Yes, this time around I’ll be tackling one of the biggest of the big eight categories in an effort not to save them all for very last, much like with last week. This one is arguably the second biggest of them all…the Best Actor field. This is as prestigious a category as there is ladies and gentlemen. I could go on and on in preparation right now, but at this point I know how the game works here. You all mostly just want to see the lists that I do anyhow, so I have no problem obliging you good people there in that particular regard once again. All you have to do is just be patient over the next paragraph or so and you’ll get the goods front and center… This time around, I’m once again going with the ever popular overview route for the discussion as you might have guessed. »
- Joey Magidson
Bona fide '80s classic The Karate Kid celebrates its 30th anniversary today (June 22), but what ever happened to the cast of this uplifting martial arts film? Digital Spy goes then and now with the film's lead stars to find out what they did after starring in the original and best Karate Kid.
Ralph Macchio became an instant '80s icon thanks to his role as The Karate Kid's fresh-faced Daniel Larusso. Prior to The Karate Kid's release, he starred in Francis Ford Coppola's The Outsiders alongside Matt Dillon, Patrick Swayze, Rob Lowe and Tom Cruise. After that, he played Danny again in two Karate Kid sequels. He also starred in My Cousin Vinny (yes, the film that won Marisa Tomei an Oscar) and more recently appeared in Entourage, Ugly Betty and Dancing with the Stars.
Pat Morita was already a veteran screen »
Despite all his Rage, he’s still just Nicolas Cage. And so, anyone puts down a few bucks to see this movie probably knows what they’re getting themselves into. Unfortunately for even the so-bad-he’s-brilliant actor’s most undemanding fans, however, this latest bargain-bin offering (previously titled Tokarev, after the make of a gun that winds up being integral to the story) is the worst thing that he’s ever been associated with. Not even the promise of more bizarre line readings and hilariously weird facial expressions to add to Cage’s already impressive collection of Wtf moments is enough to make Rage worth your time.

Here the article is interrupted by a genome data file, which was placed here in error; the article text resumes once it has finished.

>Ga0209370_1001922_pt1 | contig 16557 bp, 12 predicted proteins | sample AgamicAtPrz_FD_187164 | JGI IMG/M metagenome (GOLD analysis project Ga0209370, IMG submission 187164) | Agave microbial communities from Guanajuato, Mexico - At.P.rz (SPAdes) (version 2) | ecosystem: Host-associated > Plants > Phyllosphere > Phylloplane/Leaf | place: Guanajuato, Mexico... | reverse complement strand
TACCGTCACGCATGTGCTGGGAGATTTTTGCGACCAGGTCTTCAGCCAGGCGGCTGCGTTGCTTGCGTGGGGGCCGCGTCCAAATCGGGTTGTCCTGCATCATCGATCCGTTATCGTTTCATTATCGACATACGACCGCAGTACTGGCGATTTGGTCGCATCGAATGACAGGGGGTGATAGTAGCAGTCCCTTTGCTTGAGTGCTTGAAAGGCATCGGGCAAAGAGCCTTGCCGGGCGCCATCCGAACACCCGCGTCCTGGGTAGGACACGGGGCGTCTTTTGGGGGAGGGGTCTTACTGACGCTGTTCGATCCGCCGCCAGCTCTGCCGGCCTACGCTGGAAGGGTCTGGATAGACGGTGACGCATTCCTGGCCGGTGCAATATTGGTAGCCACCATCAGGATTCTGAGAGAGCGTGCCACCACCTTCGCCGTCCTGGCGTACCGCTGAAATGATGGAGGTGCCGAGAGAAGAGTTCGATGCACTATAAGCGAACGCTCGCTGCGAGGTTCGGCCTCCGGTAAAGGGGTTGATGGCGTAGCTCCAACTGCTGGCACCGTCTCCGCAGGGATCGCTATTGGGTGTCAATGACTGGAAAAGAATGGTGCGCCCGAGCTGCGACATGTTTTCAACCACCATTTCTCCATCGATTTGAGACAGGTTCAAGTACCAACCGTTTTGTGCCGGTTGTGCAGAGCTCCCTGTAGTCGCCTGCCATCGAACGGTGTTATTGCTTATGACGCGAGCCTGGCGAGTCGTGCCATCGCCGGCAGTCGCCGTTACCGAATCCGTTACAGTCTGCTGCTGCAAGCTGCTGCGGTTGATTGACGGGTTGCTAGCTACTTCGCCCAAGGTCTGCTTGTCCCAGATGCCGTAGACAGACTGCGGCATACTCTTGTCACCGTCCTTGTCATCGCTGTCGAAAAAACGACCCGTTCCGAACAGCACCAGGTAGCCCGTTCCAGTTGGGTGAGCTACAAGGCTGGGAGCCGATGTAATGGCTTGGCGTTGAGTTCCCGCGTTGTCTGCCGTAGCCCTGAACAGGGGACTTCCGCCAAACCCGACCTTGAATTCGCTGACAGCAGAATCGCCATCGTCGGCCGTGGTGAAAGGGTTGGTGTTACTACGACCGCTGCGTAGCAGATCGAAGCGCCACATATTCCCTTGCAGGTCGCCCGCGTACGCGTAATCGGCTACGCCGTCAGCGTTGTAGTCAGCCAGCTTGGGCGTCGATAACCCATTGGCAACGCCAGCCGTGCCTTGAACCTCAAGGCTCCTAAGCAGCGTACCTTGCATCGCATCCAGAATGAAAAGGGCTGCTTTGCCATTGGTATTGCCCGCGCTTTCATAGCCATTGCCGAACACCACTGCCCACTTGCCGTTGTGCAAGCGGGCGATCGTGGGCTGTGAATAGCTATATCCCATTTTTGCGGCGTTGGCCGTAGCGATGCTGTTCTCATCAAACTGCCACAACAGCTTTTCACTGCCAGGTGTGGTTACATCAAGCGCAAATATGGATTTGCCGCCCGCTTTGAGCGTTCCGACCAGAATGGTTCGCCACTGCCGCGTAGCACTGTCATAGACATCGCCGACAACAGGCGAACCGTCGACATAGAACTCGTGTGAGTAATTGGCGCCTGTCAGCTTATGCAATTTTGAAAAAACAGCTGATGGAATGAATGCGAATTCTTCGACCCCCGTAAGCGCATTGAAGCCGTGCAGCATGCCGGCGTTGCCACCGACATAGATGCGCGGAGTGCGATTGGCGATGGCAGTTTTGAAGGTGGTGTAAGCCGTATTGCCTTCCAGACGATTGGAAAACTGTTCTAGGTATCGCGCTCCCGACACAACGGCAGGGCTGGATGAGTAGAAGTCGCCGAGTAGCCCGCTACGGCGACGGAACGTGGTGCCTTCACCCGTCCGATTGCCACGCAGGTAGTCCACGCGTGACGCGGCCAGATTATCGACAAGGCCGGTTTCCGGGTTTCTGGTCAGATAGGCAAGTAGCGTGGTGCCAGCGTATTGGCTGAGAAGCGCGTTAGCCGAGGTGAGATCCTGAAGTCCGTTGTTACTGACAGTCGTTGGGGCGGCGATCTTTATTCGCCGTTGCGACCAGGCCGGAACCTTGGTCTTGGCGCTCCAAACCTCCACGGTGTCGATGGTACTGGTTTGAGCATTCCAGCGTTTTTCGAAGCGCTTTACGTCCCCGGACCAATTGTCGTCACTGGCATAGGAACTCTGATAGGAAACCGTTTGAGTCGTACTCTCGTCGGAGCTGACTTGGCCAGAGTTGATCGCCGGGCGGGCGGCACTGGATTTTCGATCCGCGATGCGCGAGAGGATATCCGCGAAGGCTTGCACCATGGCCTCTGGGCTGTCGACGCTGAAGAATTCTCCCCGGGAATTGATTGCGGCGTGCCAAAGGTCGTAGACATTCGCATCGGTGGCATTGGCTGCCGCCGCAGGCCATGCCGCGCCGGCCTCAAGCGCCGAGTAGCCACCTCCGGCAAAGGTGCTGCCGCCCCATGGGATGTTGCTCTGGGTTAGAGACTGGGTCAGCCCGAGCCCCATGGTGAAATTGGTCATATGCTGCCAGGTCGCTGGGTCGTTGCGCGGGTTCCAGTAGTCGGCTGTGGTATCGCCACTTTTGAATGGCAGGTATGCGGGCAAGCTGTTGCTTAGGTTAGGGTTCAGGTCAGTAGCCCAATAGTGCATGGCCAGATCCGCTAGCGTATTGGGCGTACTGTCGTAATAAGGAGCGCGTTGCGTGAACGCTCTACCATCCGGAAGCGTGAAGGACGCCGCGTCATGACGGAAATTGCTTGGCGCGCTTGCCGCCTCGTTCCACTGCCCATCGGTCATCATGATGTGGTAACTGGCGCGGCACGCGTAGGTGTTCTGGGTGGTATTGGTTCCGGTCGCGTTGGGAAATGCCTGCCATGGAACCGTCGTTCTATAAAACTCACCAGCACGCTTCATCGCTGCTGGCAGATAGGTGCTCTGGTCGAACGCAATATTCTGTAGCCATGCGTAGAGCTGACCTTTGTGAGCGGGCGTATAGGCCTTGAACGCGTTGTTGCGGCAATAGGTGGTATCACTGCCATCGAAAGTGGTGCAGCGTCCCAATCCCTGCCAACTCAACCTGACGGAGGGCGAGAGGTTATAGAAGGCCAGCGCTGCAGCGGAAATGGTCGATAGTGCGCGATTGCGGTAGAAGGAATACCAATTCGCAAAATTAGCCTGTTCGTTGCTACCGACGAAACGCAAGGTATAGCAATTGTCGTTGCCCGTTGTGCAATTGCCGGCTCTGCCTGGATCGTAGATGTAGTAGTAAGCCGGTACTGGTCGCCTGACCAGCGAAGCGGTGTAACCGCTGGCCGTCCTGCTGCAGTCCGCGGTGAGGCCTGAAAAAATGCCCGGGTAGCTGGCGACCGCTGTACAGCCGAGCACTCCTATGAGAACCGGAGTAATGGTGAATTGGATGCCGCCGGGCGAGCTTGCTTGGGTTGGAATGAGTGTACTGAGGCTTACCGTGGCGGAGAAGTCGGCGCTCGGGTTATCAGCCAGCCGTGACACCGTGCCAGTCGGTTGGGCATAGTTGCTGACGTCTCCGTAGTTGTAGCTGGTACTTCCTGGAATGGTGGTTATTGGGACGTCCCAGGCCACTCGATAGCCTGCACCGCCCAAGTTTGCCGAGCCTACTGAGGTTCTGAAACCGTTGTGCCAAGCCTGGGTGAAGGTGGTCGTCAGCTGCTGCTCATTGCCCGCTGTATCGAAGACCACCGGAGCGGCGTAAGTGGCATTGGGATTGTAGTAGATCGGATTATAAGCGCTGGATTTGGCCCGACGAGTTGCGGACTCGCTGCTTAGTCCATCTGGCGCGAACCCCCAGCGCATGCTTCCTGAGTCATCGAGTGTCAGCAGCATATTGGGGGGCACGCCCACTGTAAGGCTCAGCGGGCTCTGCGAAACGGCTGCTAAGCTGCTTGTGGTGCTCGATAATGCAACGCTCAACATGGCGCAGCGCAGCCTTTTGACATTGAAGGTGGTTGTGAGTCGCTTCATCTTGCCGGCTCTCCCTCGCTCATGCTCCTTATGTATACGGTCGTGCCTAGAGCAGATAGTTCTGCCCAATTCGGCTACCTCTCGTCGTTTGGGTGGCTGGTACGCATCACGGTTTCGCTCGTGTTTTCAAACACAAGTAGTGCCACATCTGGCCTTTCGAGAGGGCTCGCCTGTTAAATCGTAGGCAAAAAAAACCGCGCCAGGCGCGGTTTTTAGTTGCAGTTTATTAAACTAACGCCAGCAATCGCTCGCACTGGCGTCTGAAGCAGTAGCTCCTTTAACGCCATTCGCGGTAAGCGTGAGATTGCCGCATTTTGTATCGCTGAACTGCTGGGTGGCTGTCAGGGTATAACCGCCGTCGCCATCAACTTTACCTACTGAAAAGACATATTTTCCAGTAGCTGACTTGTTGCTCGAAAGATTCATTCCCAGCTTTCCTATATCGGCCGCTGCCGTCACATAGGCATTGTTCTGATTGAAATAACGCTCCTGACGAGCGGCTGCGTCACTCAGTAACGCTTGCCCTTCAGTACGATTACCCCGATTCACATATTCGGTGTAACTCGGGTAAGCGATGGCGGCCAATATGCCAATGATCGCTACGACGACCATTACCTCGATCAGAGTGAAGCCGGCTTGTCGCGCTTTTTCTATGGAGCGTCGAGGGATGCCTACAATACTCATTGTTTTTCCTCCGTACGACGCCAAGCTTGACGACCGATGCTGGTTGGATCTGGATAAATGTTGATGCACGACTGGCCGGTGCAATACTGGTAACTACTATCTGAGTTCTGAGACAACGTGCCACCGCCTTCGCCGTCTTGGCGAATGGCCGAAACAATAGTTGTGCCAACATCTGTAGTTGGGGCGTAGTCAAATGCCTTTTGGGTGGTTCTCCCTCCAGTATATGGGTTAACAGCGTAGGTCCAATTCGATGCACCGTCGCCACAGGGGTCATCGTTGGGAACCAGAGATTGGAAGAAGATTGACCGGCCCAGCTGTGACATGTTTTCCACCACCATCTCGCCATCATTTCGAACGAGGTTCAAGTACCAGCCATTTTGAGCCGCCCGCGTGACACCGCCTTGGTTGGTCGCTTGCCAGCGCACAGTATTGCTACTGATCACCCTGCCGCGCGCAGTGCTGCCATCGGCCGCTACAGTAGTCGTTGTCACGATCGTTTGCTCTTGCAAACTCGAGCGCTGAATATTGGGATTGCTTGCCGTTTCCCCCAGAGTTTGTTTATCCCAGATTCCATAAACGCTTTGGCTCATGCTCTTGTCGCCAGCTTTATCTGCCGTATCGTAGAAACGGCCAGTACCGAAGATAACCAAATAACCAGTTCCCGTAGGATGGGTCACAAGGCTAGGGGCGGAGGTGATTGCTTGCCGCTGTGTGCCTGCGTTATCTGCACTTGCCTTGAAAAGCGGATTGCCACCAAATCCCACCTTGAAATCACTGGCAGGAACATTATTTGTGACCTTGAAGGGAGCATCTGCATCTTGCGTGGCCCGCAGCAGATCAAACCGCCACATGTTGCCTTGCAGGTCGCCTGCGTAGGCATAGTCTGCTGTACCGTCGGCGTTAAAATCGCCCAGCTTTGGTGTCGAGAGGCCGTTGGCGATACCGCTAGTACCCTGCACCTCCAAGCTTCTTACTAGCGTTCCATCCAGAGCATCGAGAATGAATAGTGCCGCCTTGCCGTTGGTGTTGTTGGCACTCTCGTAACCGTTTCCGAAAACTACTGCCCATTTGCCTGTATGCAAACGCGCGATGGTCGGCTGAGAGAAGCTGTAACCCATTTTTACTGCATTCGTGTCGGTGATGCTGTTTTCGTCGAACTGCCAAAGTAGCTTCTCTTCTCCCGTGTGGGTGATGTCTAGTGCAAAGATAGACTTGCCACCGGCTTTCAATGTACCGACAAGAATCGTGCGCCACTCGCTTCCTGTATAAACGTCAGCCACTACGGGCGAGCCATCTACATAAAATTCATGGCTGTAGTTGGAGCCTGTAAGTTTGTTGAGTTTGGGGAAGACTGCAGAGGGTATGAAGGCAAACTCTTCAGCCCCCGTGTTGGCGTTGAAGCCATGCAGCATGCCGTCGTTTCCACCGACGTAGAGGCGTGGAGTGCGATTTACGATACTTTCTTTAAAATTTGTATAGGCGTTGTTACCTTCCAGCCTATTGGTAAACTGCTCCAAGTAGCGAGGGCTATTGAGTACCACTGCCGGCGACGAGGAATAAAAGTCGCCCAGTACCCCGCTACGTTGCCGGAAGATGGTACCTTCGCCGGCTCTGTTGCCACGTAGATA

With a movie as completely devoid of merit as Rage, I’m not even sure where to start. As written by Jim Agnew and Sean Keller, the film is essentially a series of loosely connected action sequences, every one somehow less compelling than the last. »
- Isaac Feldberg
Interview with the Vampire star Christian Slater, who was last seen in Lars von Trier’s Nymphomaniac, has signed on to join James Franco and Amber Heard in Pamela Romanowsky’s adaptation of The Adderall Diaries, a memoir by Stephen Elliot. Franco plays Elliot, a writer who becomes obsessed with a sensational murder case and decides to write a book about it.